This LRC circuit has been in GM Voltage regulators since 1986. Basically all CS and AD series alternators. My theory was that in vehicles that have these Alt's, Light dimming will not be curable.

Last edited by ComfortablyNumb; 01-31-2008 at 07:04 PM.
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Old 02-04-2008, 08:40 PM   #74
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Finally confirmed. My Blazer appears to have a 2.5 second LRC, voltage regulator. It even did what the prior description said it would(amazing I know). It didn't let system voltage drop all the way down to battery voltage. It dropped from 13.8, down to 13vdc. Then slowly increased voltage back to 13.8 vdc.

As of yet, I can't find any replacement Voltage rgeulators for GM CS and AD series alt's that do not have LRC. Since the mid 90's, Ford products have also had LRC regulators. But I did find regulators that do not have LRC for the Ford 4G and 6G alternators.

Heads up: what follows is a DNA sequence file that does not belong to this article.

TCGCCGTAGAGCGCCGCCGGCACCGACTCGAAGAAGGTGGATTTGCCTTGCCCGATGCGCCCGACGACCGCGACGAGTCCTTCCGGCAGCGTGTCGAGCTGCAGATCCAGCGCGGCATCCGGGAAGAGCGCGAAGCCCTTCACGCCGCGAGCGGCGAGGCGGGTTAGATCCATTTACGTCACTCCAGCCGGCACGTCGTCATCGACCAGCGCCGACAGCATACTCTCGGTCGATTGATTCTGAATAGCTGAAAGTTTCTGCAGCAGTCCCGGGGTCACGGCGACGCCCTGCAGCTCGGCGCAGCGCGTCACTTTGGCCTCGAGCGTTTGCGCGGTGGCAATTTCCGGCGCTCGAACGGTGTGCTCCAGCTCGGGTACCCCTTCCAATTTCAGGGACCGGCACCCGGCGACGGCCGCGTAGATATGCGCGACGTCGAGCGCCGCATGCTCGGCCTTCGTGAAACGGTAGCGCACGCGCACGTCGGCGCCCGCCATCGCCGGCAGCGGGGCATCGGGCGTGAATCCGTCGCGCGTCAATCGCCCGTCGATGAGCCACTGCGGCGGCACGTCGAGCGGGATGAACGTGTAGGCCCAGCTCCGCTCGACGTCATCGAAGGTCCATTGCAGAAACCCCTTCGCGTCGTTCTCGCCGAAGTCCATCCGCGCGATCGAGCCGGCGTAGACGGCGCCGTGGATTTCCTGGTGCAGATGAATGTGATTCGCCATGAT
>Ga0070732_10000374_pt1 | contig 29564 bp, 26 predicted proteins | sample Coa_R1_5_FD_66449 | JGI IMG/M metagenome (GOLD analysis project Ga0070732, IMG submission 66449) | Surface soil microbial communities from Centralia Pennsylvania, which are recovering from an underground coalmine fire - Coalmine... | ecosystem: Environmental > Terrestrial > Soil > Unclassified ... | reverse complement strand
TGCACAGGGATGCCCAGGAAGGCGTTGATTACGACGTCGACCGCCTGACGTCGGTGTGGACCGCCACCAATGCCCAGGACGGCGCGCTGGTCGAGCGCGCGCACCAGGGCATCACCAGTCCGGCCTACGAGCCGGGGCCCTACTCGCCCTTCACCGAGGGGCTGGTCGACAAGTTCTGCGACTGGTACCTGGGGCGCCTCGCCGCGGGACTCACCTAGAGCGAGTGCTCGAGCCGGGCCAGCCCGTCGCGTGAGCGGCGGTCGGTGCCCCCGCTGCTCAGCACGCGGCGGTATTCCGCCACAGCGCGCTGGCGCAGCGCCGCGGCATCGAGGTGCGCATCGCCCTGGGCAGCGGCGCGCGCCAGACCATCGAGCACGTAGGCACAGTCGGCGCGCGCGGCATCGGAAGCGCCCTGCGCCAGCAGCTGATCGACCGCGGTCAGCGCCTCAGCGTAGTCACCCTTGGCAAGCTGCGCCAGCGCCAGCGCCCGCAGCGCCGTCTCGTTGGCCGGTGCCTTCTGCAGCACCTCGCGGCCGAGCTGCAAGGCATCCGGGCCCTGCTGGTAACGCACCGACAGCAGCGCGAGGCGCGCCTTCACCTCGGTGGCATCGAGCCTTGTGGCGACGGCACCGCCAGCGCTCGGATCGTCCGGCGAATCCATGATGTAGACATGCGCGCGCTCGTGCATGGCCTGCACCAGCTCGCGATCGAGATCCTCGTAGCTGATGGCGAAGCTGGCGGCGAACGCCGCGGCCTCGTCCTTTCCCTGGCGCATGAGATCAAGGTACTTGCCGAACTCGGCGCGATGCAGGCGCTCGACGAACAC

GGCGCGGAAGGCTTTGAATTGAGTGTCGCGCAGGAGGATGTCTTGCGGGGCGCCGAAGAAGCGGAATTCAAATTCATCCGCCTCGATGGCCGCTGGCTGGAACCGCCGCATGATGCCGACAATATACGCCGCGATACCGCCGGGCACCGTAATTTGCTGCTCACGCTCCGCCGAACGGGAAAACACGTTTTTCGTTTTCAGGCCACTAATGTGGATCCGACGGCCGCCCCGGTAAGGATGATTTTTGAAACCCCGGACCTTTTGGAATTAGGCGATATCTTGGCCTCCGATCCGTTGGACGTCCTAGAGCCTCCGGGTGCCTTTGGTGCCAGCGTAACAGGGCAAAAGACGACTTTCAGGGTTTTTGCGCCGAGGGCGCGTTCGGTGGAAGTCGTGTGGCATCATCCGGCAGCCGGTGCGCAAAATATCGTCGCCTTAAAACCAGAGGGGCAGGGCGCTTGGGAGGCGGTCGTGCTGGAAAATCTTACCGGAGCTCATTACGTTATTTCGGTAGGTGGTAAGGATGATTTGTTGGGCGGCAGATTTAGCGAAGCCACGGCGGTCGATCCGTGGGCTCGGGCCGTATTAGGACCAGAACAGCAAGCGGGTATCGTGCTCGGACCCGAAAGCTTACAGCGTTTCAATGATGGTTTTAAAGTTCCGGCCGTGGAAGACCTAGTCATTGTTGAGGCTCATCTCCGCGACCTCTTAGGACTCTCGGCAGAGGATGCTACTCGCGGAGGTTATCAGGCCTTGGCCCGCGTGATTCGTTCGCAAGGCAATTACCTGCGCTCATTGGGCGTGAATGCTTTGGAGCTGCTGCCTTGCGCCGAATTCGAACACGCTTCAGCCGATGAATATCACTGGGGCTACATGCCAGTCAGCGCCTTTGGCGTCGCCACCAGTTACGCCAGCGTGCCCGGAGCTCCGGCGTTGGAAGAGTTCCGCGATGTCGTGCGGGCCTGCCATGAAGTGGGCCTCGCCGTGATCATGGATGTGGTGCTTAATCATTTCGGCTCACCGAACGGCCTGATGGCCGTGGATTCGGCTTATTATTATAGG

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Old 02-06-2008, 07:57 PM   #75
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I emailed WAI/Transpo a couple days ago explaining that want for a non-LRC voltage regulator for GM app's. The person that responded said it would never happen. He stated it would be impossible to have OBD-I and OBD-II compliance without LRC. The only regulators they have CS-130, CS-144 and CS-130D applications that do not have LRC are Self-exciting regulators, and they are meant to be retrofitted to older vehicles that do not have OBD ecm's.

On GM OBD app's, the voltage regulator either act's a sensor for, or is controlled by the ECM/PCM/BCM(depending on the app).